posted on: News
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AOSP Build for a Specific Device Other than Nexus


Wednesday 15th of August 2012 / android.net
Hi,I downloaded AOSP from http://source.android.com & follow the steps of building the system as mentioned. Got system.img and other img files in the building process of the code. Then I fastboot system img to my android htc desire s device. it installed successfully. But when device reboots, it gets stuck in htc logo. I also tried installing imgs in many different ways. nothing worked.As cyanogenmod & other designing companies have created a custom roms for htc desire, I would like to know how they have solved that issue.What can be the reason for this. Same code works fine in emulator. I saw that AOSP only works in Google nexus devices. For other devices, in order it to work properly need to have drivers (proprietary binaries). Is that true? If so how can I create my own custom rom by using AOSP?**Does this AOSP only nativly works in Nexsus devices? If so what is the use of it as open source?Really appreciate any positive reply on this.Thanks.
posted on: Android Forum
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EeeBot: Android Becoming An ACTUAL Robot


Thursday 17th of December 2009 / phandroid.com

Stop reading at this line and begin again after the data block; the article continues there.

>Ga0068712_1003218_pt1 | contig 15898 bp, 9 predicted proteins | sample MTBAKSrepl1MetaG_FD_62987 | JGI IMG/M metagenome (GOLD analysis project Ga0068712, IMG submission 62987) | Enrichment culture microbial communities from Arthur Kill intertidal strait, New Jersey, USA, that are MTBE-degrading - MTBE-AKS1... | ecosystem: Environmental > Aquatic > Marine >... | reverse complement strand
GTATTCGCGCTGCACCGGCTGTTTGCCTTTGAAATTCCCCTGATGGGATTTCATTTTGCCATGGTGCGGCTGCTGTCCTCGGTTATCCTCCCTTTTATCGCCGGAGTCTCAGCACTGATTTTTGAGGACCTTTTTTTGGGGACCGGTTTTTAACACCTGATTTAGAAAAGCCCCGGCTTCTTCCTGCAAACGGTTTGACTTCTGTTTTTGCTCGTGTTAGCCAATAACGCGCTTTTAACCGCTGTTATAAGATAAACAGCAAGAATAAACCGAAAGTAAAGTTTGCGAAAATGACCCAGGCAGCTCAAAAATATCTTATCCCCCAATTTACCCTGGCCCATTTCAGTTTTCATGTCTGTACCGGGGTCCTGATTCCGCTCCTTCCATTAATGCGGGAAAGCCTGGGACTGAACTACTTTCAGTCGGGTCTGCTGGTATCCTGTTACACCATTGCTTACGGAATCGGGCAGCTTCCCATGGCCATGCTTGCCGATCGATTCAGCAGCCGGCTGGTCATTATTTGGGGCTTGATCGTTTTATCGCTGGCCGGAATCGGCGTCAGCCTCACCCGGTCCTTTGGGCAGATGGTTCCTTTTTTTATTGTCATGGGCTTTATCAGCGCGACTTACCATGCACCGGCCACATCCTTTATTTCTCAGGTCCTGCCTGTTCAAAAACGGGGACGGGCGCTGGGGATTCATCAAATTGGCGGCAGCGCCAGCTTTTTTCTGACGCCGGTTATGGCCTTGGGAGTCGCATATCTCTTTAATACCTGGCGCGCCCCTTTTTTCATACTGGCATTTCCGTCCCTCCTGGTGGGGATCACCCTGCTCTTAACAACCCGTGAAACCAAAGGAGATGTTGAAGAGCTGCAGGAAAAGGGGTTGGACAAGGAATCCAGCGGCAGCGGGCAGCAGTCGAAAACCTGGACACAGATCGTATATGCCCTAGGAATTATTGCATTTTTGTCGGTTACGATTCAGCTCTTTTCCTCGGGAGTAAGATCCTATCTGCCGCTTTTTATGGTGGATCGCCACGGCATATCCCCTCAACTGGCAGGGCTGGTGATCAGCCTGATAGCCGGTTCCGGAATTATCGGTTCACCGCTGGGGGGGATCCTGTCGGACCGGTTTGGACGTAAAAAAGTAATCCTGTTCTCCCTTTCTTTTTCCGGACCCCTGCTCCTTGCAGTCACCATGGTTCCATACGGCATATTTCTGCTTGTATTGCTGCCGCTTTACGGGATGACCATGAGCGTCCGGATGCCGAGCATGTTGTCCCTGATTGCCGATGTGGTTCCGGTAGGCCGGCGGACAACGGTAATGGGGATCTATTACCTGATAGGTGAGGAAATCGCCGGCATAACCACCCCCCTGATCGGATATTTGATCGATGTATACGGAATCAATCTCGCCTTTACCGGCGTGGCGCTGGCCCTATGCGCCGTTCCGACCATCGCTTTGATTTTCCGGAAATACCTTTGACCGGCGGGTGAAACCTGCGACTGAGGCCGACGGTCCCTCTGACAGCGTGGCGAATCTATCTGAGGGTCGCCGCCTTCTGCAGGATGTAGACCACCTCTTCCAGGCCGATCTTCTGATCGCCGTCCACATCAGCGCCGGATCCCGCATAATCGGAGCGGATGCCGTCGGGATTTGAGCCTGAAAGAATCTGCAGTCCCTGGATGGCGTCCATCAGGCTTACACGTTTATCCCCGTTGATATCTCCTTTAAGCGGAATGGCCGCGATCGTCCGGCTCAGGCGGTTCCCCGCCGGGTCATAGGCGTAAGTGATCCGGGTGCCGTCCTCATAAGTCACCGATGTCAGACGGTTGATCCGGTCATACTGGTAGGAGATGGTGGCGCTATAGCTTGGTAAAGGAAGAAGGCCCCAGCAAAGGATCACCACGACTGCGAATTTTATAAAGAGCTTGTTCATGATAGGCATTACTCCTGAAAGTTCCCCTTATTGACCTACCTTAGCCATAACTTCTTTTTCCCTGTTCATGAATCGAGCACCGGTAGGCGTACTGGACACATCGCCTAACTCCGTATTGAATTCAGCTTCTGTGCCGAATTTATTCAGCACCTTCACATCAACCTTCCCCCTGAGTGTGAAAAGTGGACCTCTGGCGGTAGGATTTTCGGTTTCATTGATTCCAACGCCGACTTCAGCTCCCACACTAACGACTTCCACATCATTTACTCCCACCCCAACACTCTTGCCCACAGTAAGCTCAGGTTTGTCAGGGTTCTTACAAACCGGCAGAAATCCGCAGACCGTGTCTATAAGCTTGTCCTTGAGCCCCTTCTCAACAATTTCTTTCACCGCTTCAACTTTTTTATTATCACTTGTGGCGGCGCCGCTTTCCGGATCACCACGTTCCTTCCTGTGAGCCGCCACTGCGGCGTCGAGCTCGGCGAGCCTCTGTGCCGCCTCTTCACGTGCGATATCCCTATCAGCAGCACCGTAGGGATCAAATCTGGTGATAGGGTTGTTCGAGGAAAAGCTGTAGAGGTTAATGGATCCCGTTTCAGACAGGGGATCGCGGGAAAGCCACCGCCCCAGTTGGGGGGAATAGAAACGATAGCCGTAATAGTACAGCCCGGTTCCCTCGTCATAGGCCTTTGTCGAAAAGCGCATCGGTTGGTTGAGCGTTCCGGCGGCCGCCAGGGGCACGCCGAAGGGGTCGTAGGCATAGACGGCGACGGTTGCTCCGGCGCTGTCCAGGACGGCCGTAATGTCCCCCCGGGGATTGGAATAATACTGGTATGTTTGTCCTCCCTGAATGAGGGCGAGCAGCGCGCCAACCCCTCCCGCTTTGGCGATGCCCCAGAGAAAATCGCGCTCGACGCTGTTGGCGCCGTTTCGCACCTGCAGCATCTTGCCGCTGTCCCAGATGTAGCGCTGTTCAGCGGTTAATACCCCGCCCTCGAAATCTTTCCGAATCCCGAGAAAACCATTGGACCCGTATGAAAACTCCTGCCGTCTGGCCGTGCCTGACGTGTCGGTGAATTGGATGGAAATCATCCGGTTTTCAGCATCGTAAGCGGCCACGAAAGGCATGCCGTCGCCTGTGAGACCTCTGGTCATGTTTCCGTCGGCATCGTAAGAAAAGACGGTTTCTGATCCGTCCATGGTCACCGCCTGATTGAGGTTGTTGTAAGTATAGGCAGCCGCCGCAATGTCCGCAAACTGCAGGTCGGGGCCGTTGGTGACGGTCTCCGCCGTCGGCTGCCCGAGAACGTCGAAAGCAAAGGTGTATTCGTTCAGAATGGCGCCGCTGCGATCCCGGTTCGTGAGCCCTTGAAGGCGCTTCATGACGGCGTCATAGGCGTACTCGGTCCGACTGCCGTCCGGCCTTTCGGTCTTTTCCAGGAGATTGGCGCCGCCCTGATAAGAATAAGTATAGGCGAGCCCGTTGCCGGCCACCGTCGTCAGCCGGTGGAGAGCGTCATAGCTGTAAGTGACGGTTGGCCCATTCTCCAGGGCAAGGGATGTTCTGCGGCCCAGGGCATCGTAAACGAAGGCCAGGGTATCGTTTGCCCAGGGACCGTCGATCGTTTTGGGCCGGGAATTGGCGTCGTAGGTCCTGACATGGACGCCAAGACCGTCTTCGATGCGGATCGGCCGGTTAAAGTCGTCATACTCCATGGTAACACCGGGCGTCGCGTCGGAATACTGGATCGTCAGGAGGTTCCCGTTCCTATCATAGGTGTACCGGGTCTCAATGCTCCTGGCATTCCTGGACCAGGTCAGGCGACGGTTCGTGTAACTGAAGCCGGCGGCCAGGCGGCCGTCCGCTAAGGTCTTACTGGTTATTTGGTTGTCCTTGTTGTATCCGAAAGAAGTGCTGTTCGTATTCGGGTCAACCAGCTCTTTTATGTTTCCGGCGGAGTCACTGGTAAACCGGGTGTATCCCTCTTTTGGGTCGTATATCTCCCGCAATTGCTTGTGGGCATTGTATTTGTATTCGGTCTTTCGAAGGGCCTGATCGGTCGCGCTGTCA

Right now the Android Robot is merely a mascot used to depict anything related to Google Android OS. But what if Android was the operating system used to power an ACTUAL robot? That is exactly what ASUS is doing and they’re calling it the Eeebot!We dug through several sources to get you the important details:“The goal is to build an affordable robot able to interact with children”Will include “human robot interaction (HRI), voice and visual technologies, positioning and navigation, and moreASUS will build software store and additional hardware components to further monetize the project and subsidize cost of original EeeBot purchaseAT LEAST 2+ years before we’ll see anythingSo a family buys the EeeBot and can purchase different games, capabilities, personalities and various things for the EeeBot to be able to interact with the family and the kids. This is an absolutely AMAZING idea and it will take Android Applications in yet another direction. This is one case where a 3rd party Market will have no trouble gaining traction since this is 100% different tha
posted on: Android Forum
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Android 4.0 Ice Cream Sandwich Source Now Available - Coming to an Android Near you Soon! - Android Authority


Sunday 20th of November 2011 / androidauthority.com
Great news everyone! As I write this, the Android Dev team is uploading the Ice Cream Sandwich (Android 4.0) source code. While they are saying that it’s a massive release, and it’s not currently finished, it should be completed very soon. Furthermore, this is the same release as what’s going to be on the Galaxy Nexus, which is Android. 4.0.1.According to the Android team:However since this is a large push, please be aware that it will take some time to complete. If you sync before it’s done, you’ll get an incomplete copy that you won’t be able to use, so please wait for us to give the all-clear before you sync. This is actually the source code for version 4.0.1 of Android, which is the specific version that will ship on the Galaxy Nexus, the first Android 4.0 device. In the source tree, you will find a device build target named “full_maguro” that you can use to build a system image for Galaxy Nexus. Build configurations for other devices will come later.It’s important to remember that this code is specific to the Galaxy Nexus, but you can
posted on: News